The Evolution of Fanzines

A look at the history of fanzines reveals more about their writers than the music

The first time I encountered a real fanzine was at a festival. I hadn’t slept for 24 hours, was covered head to toe in what I hoped was mud and feeling the satisfying effects of a large amount of gin. Called Applecore, the small, photocopied ‘zine was thrust into my hands by an ordinary looking guy called Henry, cost me £1 and could easily have been mistaken for a school project. I shoved it in my bag, forgot it existed and three months passed before I finally took a closer look at a form of publishing that has become an obsession.

Within its rough A5 pages I found a new form of writing that I had never considered, which paired music opinion and travel in intelligent diary entries, written with a delicate touch. As I read from cover to cover, questions began to reverberate around my mind; what motivated Henry to write about music? At what point between pressing play and the end of a song did he become compelled to commit his thoughts to the page? The subject spiralled out of control and began to broaden. After all, Henry isn’t the only ordinary listener writing about music, heck, all critics start off their career as amateurs.  So I decided to take a look at the history of fanzines and their offspring – blogs and webzines – to figure out what inspires ordinary listeners like Henry to pick up a pen in the first place.
Fanzines like Applecore first appeared in the 1930s as a product of science fiction aficionados, whose interests were ignored by the magazines of the time. It was a small scene that expanded over the next three decades to include titles dedicated to Blues and Jazz music, before in 1969, a US college student called Paul Williams started Crawdaddy! Named after the club in which the Rolling Stones played their first gig, Crawdaddy! was the first publication, either produced by fans or professionals, to write solely about rock music and paved the way magazines like Rolling Stone and Creem. However, it was the combination of Punks DIY aesthetic and affordable photocopying technology, that lit the fuse under the ‘Golden Age’ of fanzines in 1976. Resulting in an explosion of publications that varied in quality and ranged from anarchic handmade ‘zines like Sniffin’ Glue, to the professional looking Monitor. Who were tied together by the enthusiasm of the articles put together by spiky haired, fetish clad amateur writers who wanted to have their say on Punk and pour petrol on the scenes fire.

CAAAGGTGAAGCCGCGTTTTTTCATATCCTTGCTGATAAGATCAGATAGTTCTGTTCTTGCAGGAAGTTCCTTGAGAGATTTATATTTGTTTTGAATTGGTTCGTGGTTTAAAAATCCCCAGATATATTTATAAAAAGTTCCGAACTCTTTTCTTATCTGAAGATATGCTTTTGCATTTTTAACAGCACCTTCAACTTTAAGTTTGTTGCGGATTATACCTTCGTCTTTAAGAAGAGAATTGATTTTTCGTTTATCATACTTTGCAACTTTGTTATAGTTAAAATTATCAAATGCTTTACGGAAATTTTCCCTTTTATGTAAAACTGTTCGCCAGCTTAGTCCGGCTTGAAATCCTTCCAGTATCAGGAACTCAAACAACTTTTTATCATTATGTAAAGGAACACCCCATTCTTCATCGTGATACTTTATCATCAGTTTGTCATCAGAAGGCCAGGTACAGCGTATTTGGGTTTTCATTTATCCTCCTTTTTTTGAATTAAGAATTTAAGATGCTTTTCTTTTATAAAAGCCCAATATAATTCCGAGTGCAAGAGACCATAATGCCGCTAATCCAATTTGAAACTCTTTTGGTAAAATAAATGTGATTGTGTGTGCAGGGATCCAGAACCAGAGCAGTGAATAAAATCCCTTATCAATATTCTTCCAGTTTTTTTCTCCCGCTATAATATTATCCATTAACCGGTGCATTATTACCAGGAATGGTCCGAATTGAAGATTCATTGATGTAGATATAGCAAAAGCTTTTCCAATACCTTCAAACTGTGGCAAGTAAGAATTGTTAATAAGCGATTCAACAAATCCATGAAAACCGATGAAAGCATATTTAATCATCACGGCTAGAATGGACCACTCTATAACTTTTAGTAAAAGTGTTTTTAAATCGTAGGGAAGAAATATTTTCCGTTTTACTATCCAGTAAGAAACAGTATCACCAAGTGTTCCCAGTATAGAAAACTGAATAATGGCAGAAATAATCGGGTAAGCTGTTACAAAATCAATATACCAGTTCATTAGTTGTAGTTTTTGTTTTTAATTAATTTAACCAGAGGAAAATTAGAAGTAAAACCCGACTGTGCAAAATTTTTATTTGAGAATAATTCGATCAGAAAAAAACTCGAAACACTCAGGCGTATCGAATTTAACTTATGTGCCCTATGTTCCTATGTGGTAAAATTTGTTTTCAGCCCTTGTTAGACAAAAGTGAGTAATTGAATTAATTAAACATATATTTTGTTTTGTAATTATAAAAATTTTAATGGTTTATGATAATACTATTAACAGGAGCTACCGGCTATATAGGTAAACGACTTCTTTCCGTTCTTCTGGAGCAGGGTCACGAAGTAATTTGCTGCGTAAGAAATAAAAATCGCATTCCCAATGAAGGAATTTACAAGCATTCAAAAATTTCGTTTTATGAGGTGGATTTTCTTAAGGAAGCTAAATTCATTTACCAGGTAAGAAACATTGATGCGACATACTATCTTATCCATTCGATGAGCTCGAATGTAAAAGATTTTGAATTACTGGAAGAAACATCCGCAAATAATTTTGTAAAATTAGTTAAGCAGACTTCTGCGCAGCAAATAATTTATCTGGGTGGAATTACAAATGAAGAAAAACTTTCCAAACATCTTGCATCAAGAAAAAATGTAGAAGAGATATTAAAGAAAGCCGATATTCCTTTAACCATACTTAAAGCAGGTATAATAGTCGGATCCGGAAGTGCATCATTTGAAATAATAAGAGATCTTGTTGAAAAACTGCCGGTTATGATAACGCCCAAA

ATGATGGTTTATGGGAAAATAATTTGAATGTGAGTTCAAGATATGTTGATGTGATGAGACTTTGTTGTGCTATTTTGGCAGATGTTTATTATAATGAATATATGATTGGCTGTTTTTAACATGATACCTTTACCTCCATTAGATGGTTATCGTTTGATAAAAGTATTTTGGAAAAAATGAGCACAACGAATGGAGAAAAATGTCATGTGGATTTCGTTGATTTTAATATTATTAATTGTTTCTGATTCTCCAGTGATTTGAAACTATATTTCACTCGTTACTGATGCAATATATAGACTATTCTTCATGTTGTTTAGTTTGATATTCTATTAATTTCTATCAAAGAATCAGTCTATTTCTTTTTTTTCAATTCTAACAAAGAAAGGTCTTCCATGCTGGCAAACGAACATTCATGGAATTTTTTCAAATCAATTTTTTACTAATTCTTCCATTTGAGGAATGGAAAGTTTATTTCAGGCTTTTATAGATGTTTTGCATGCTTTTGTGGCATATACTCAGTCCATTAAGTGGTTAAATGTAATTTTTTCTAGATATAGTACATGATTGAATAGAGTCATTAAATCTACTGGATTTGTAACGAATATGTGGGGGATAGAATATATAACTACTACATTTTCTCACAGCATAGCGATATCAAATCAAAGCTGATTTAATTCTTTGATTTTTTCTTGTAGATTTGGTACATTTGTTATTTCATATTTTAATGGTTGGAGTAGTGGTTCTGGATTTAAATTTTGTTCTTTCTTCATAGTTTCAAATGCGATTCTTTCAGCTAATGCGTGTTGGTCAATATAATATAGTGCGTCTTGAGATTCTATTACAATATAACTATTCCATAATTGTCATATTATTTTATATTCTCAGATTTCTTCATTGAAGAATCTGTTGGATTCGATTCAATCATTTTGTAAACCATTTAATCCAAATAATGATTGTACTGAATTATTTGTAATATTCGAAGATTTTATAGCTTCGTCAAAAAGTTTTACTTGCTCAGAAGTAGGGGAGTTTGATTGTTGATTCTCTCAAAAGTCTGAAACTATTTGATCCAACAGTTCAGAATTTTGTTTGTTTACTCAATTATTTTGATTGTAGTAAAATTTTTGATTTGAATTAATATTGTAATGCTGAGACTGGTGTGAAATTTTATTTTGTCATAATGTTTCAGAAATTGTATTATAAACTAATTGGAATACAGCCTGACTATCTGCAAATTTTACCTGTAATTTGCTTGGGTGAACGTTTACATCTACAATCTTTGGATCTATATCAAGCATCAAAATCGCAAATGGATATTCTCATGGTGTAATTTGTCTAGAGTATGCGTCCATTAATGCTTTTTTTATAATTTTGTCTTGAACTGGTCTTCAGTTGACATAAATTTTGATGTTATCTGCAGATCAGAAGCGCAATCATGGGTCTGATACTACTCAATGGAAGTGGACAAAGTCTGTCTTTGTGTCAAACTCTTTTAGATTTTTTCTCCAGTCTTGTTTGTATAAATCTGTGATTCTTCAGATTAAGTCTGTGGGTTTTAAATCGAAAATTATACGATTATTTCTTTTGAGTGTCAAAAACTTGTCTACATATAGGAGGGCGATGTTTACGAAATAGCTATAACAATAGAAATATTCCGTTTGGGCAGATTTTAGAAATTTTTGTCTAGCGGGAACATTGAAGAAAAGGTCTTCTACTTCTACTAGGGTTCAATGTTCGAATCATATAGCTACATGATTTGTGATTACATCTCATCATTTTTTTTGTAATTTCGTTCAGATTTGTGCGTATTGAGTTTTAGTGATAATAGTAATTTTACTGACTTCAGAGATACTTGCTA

This passion attracted Chris Atton – an excitable professor of media and culture from Edinburgh’s Napier University – to the study of fanzines. For over 30 years he has been fascinated by their unique cultural value, “Researching audiences for popular music has still never really been done thoroughly. In fanzines you have a ready-made archive of how people respond to the music.” These responses, as Atton sees them, come in three varieties.
Prof. Chris Atton
The first is “writing about something that isn’t being written about elsewhere,” which isn’t your cue to start writing about why William Shatner is the spoken word poet of his generation, please god no. It’s an approach typified by Cardiff based webzine, God is in the TV, which is run by energetic founder Bill Cummings, who works in PR and puts in an additional four hours a day on editing its output, “We have 100 writers with passionate slant on alternative culture, that look outside the claustrophobic mainstream strand of music and write about the independent scenes where real talent is still being produced.”
The next type Prof Atton describes is “the fanzine used as a form of archive.” Where fans don the hat of Indiana Jones (in their dreams) and pick up the trowel of Time Team’s Tony Robinson (closer to reality) to preserve or rescue musical movements. A perfect example is issue 18 of Applecore, which features a story titled “My Growing Penchant for American Country,” that covers the Carter Family’s 1927 recording sessions in Bristol, Tennessee. Hardly mainstream material. Henry, whose earns a living as a supply teacher in Rugby, explains his preference for old fashioned methods, “My dad was a printer and avid collector of music ephemera, so to produce a ‘zine in my bedroom was the way to go. I’d flick through his old copies of punk zines like Search & Destroy, Zig Zag, Sniffin‘ Glue and think how easy it would be to make my own.”
Karren Ablaze
The last of the trio is the “examination of particular artists in forensic detail.” If you do a quick Google search for ‘fuck yeah’ and add a suffix of your favourite band, the chances are their will be an amateur blog dedicated to it. It’s an addiction that Karren Ablaze – the rainbow haired editor of Leeds and Manchester based 80s fanzine Ablaze! – understands all too well, “If I was a kid today with the internet. I’d be sending musician’s obsessive messages for my own personal satisfaction and pester my favourite pop stars daily…twice daily, maybe more. I’d stalk them.”